In the past ten years, I’ve had so many great memories as a Park Slope dog walker. I remember 3 years into starting my service, many of my clients were needing help with dog training. A lot of people owned rescue dogs and they needed leash training, puppy training, and socialization training. So I started teaching myself to be a trainer. I read tons of books (that was still a thing), attended seminars and made connections with other trainers in the neighborhood. I remember working with a pitbull rescue dog named Forest who had behavioral challenges. I really wanted to help Forest’s family because they were super nice people trying to give him a happy home. After working with Forest everyday on his leash training for about a month, he went from constantly pulling, tugging, and lunging, to walking calmly by my side. This was such a huge moment for me. I was able to make a difference in Forest’s life, and his family’s.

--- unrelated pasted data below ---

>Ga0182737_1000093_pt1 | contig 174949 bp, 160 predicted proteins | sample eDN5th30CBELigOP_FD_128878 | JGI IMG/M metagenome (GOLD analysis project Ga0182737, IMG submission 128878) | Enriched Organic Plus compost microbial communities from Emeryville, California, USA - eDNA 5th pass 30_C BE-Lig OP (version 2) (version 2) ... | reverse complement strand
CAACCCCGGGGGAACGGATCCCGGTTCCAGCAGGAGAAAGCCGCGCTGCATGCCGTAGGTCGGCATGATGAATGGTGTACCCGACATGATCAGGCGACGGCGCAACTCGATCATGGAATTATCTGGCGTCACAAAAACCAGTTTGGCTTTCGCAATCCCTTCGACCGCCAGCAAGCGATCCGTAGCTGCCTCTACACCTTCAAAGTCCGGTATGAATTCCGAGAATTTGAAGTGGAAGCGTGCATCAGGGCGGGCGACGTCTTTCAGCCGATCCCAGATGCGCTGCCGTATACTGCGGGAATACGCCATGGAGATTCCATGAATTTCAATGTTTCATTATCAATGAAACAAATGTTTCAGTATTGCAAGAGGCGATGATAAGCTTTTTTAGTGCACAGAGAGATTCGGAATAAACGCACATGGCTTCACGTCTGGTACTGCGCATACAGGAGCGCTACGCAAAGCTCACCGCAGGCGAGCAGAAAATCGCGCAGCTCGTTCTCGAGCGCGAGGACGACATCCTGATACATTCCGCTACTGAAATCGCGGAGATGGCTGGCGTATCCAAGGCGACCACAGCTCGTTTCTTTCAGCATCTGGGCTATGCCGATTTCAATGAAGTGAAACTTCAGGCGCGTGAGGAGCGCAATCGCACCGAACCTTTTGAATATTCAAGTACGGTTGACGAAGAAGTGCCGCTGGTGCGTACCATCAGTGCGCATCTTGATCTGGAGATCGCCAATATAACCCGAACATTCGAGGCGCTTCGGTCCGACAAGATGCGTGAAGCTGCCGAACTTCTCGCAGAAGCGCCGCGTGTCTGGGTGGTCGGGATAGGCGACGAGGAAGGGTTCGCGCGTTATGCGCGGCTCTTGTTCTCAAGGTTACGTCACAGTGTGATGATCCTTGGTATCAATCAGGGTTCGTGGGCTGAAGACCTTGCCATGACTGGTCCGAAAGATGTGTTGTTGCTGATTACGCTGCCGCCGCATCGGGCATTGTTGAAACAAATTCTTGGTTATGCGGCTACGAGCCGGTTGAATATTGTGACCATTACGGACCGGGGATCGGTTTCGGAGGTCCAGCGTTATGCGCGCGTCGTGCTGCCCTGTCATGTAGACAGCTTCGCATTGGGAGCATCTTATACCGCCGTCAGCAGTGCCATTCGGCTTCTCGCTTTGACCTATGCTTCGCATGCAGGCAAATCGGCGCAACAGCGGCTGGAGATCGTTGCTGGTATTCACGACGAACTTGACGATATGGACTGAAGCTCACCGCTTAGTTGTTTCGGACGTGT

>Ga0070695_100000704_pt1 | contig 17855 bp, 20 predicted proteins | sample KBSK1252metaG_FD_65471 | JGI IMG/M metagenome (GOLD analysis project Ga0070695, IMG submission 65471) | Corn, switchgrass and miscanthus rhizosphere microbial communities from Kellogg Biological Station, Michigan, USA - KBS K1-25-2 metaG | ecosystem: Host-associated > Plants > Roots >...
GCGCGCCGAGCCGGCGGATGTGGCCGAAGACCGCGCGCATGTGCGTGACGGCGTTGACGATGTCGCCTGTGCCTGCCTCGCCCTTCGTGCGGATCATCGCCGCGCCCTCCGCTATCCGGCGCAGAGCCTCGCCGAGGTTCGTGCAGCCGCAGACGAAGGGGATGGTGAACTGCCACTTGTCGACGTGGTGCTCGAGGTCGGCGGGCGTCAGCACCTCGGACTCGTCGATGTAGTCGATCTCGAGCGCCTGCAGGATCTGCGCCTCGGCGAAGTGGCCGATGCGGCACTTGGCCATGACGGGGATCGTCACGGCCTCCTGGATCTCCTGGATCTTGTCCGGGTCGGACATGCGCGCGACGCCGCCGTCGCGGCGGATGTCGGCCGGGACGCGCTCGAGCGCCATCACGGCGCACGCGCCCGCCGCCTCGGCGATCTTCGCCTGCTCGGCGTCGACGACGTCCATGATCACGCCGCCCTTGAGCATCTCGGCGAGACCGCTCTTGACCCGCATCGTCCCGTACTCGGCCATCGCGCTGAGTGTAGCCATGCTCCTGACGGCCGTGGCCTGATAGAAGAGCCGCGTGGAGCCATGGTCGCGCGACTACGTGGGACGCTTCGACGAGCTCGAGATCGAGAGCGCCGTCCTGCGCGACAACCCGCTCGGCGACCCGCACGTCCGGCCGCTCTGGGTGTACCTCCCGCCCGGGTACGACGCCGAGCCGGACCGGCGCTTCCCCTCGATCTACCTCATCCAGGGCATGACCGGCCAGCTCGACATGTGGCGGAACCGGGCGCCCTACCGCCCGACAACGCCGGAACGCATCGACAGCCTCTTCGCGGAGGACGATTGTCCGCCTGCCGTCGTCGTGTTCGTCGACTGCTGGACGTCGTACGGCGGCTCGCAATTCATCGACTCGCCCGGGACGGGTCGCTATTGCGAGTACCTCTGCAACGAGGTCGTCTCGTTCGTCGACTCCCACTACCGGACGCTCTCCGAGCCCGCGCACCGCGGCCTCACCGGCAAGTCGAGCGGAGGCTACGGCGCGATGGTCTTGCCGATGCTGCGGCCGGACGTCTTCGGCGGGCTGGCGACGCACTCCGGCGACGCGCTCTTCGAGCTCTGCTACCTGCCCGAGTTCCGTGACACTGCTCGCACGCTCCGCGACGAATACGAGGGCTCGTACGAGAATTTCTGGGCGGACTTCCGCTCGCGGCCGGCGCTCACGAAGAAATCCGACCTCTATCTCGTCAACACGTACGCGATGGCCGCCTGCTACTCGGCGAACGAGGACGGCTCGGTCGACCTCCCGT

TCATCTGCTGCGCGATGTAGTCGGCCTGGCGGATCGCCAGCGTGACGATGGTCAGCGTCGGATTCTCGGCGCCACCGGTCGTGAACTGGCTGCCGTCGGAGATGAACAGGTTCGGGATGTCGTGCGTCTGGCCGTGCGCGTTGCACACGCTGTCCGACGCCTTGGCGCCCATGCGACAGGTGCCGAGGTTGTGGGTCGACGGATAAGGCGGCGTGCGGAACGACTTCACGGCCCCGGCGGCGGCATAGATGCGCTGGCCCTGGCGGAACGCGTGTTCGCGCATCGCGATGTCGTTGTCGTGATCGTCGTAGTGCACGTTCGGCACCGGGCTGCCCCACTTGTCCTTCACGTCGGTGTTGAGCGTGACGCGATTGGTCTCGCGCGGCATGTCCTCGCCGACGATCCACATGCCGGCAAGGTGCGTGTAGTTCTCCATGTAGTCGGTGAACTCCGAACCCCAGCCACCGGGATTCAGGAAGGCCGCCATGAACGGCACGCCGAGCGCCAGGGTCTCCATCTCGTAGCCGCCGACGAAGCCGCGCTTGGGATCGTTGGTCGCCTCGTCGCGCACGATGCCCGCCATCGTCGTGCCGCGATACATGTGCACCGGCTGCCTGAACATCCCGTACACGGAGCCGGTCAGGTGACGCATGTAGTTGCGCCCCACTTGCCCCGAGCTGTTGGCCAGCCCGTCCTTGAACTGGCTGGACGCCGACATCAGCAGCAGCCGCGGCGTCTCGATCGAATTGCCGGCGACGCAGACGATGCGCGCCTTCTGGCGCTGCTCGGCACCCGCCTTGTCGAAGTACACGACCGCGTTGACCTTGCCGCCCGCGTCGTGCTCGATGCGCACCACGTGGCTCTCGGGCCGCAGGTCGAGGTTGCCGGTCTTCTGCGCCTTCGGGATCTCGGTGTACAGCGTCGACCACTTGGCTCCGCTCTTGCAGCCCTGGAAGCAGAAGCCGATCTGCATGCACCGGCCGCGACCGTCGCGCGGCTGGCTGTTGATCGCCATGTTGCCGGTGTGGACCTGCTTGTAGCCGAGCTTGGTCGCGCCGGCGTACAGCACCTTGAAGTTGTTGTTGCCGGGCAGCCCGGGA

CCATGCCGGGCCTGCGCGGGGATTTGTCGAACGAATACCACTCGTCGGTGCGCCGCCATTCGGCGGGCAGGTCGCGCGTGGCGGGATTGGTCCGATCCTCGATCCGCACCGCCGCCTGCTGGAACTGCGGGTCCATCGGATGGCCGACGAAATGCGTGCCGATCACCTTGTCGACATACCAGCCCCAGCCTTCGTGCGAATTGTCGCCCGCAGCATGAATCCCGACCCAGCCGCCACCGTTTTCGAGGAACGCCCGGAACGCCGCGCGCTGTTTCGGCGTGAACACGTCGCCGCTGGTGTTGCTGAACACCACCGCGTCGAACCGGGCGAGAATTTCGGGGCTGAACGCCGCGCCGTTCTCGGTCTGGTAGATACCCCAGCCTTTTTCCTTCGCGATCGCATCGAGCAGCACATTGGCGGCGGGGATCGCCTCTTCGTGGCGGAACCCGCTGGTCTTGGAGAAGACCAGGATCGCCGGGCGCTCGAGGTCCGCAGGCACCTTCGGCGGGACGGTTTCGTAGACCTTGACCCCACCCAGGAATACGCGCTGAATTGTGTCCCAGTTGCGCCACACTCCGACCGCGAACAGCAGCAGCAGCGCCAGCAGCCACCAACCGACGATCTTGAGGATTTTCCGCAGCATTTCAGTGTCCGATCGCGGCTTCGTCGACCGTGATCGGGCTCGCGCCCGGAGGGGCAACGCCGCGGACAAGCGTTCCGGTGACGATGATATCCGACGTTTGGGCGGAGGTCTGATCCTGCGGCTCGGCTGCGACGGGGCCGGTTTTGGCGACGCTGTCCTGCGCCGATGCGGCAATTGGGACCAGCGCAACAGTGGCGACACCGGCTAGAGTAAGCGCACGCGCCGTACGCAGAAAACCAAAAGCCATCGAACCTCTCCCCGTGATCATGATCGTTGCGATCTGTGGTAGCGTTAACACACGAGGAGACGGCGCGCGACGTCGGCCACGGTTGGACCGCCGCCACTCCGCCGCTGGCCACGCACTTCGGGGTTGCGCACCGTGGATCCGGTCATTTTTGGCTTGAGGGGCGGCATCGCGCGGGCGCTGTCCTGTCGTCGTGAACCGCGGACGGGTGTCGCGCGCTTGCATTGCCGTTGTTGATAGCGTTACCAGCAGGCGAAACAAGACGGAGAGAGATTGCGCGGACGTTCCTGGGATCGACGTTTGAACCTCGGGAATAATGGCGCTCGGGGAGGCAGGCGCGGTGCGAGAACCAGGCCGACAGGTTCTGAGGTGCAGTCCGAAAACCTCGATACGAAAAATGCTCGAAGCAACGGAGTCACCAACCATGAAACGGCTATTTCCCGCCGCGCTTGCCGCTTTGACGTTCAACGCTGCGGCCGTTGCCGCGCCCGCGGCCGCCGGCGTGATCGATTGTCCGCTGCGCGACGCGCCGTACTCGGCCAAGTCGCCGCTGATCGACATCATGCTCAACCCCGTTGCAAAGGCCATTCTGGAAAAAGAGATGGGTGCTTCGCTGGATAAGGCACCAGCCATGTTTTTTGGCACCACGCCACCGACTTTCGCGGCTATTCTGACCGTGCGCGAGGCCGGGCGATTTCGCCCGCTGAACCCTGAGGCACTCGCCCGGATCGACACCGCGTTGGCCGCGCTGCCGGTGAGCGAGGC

Since 2007 Jack, Forest and I have changed a lot, and so has Park Slope. The growth of Atlantic Center (and Barclays) has brought a lot of shopping, dining options, and people. The rise of Gowanus as one of the hippest neighborhoods in Brooklyn, and the development along 4th Avenue has brought a lot of construction, coffee shops, restaurants and UPS trucks:/ In my fifth year in business I was able to start hiring people! My first assistant Saruh is still with me today, helping me run the company. And, sadly, Daisy passed away this year from cancer. She lived to be 15 years old.
Here’s a few fun summer things to do with your dog in NYC!Read More
While there is great economic development, a couple things that Downtown Brooklyn is severely lacking are parks and dog runs. This is a problem.Read More
Let’s count a few reasons why spring in Prospect Park is so magical.Read More
In the foothills of Costa Rica’s Santa Barbara mountains in the Heredia province lies a place that seems right out of a fairy tale, Territorio de Zaguates, or “Land of the Strays.” In this sanctuary over 900 formerly abandoned dogs, now all available for adoption, roam amidst acres of lush green hillsides.Read More